National Institutes of Health researchers have shown that areas of the genome related to brain development harbor variants that may account for behavioral differences among different dog lineages. The study, funded by the National Human Genome Research Institute (NHGRI) and published in the journal Cell, involved citizen science projects that used DNA samples and surveys collected from dog owners around the world.
The researchers found that the genomic differences among dog breeds are related to the development of their nervous system. For dogs that herd sheep, the genomic differences involve how brain nerve cells, known as neurons, organize themselves to form neural circuits during the early stages of development.
Some of the genes associated with the different dog lineages may relate to genes that are involved in behavior of other species such as humans. These results suggest that dogs and humans may have similar biological pathways that give rise to the range of differences in brain function and behavior found within a species.
“The results of this study may point us toward how differences in the human genome can contribute to behavioral diversity among humans. Further research can help us draw a stronger link between genes that are important for behavior in dogs and genes that may play a role in human behavioral conditions,” said Dr. Ostrander.
The study, led by Emily Dutrow, Ph.D., a postdoctoral research fellow in Dr. Ostrander’s group, first mapped out the diversification of dog lineages over time. They used genomic data from over 4,000 domestic, semi-feral and wild dogs collected from various available data sets. These data sets included results of whole-genome sequencing, which analyzes the entire genome, and single-nucleotide polymorphism arrays, which detect a subset of the variation in a genome. The researchers also used behavioral data from a University of Pennsylvania School of Veterinary Medicine, Philadelphia, survey of over 46,000 dogs that assessed characteristics such as trainability, energy and fear towards strangers.
“We identified 10 major canine lineages and behavioral traits that correlate with these lineages. By looking at the most heavily selected breeds, we can see how each lineage of dog breeds is unique in its genomic variation and behavior,” said Elaine Ostrander, Ph.D., distinguished senior investigator and chief of the Cancer Genetics and Comparative Genomics Branch within NHGRI’s Intramural Research Program and corresponding author on the study.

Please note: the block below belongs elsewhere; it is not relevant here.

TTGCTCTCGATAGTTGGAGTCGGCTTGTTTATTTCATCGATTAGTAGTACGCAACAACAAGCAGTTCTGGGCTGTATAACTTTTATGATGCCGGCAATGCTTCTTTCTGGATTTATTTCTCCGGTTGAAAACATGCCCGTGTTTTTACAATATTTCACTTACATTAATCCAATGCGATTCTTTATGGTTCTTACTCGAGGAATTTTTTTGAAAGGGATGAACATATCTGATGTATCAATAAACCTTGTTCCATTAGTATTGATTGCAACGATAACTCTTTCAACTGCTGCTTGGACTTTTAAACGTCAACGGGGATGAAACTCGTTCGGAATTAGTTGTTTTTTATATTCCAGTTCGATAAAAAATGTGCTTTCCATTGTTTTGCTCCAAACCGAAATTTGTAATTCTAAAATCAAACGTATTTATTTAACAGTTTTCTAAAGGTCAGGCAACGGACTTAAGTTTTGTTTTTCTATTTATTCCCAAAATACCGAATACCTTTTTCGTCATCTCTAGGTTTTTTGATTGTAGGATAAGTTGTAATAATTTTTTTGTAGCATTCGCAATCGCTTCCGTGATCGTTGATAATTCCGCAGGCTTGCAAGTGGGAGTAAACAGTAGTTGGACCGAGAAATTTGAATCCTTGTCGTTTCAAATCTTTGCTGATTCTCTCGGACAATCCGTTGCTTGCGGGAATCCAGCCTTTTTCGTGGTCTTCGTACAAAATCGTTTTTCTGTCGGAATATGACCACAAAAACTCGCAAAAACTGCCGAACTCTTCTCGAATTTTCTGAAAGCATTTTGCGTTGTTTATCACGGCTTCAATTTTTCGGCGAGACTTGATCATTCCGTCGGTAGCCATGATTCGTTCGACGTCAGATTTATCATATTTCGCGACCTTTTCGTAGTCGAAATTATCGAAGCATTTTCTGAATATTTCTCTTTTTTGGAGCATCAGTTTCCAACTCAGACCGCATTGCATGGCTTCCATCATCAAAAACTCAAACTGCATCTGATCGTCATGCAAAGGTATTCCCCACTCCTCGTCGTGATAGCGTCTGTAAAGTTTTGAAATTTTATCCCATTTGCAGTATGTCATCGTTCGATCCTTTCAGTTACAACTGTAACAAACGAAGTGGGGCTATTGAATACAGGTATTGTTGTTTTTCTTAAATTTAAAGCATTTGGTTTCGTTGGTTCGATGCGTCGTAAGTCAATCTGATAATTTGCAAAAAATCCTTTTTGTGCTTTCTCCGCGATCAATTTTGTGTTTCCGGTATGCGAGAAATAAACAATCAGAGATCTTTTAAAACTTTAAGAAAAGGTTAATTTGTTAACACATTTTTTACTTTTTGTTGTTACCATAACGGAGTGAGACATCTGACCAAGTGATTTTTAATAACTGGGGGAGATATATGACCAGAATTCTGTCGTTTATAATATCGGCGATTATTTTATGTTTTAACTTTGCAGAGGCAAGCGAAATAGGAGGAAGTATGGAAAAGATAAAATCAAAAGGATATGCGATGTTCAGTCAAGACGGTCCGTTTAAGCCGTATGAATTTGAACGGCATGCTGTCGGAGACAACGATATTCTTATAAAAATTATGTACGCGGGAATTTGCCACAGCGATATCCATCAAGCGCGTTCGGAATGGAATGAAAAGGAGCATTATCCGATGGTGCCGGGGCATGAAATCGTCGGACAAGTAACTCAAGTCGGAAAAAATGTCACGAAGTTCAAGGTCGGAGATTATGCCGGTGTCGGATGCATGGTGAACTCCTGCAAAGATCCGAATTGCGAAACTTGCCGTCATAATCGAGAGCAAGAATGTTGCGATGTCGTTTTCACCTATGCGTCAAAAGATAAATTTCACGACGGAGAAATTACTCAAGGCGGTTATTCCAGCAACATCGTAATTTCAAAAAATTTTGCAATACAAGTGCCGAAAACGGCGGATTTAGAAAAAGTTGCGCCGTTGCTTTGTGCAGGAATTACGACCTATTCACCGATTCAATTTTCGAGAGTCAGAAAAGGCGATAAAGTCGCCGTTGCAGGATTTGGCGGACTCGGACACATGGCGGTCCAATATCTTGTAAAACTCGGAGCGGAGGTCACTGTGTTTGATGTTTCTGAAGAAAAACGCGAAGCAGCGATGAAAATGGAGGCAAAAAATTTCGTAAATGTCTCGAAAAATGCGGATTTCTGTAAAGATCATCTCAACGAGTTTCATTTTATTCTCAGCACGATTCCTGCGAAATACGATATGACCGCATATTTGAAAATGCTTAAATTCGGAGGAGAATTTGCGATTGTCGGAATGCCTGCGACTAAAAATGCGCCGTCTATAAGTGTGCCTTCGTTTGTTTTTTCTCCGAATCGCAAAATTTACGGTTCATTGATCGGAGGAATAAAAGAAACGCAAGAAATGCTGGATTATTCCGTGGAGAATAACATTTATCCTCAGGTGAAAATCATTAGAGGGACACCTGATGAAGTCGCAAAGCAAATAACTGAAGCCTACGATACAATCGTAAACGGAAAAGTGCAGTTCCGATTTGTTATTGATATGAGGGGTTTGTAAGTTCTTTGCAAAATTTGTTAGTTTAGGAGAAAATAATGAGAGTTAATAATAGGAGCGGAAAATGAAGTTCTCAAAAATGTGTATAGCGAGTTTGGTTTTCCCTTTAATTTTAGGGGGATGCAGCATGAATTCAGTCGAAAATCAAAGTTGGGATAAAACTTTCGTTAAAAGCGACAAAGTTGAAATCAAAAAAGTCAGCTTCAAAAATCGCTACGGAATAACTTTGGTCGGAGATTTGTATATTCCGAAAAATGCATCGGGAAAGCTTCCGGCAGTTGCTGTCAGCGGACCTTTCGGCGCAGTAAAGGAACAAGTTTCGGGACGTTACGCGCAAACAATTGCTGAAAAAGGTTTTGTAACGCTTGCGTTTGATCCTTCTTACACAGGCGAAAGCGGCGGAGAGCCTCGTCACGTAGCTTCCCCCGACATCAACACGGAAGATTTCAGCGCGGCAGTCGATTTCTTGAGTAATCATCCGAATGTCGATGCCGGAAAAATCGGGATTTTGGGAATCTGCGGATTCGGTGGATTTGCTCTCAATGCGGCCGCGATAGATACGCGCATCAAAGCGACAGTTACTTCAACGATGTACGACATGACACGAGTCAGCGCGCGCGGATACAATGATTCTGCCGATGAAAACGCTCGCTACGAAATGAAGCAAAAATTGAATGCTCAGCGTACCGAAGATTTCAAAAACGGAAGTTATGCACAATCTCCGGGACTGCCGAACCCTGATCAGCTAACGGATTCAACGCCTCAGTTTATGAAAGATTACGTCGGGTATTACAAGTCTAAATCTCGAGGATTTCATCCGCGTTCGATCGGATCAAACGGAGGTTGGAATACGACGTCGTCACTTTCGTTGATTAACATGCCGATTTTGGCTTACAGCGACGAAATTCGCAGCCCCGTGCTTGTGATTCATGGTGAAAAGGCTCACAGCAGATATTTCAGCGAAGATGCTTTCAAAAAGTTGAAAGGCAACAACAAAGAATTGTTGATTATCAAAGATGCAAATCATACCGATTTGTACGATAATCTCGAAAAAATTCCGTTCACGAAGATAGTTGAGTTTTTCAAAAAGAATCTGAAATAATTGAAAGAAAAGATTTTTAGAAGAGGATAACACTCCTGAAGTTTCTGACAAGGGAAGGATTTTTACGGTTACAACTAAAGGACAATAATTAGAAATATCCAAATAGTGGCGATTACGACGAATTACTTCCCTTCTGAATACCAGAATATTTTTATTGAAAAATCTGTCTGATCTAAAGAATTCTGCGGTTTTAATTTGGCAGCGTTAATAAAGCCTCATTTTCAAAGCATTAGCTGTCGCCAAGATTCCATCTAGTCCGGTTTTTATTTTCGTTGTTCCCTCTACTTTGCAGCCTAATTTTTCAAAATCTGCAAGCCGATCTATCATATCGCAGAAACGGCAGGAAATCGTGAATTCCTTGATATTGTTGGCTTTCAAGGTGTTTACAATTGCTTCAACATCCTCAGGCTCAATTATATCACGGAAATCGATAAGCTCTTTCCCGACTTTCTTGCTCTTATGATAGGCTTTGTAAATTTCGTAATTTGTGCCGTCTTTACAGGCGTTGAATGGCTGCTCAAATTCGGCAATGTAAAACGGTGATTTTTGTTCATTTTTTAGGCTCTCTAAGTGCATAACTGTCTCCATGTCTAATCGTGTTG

“One of the most surprising findings was that many of the genomic changes that define the major dog lineages can also be found in modern wolves. This indicates that humans co-opted ancient variations among wild ancestors of dogs to create unique types of dogs suited for performing specific tasks,” said Dr. Dutrow.
For thousands of years, selective breeding has shaped dog breeds that are specialized for different tasks, including hunting, herding and guarding. For example, sheepdogs (such as border collies) instinctively know how to herd livestock with minimal training.
How different dog breeds have distinct behavioral traits and personalities — and how these characteristics trace back to their genomes — have been largely unknown until now.
The challenge was parsing out the massive collections of data. By repurposing tools used in studies that, for example, examine how stem cells develop into different specialized cells, the researchers reconstructed how canine lineages developed.
“To study the genomic basis of breeds, researchers typically compare different breeds with different behavior. But the difficulty with that is finding meaningful results among the variation in dog behavior,” said Dr. Ostrander. “Instead of looking at a snapshot in time, our study mapped out how dog breed lineages diversified over hundreds of years and explains how the different breeds we see today are a result of human selection.”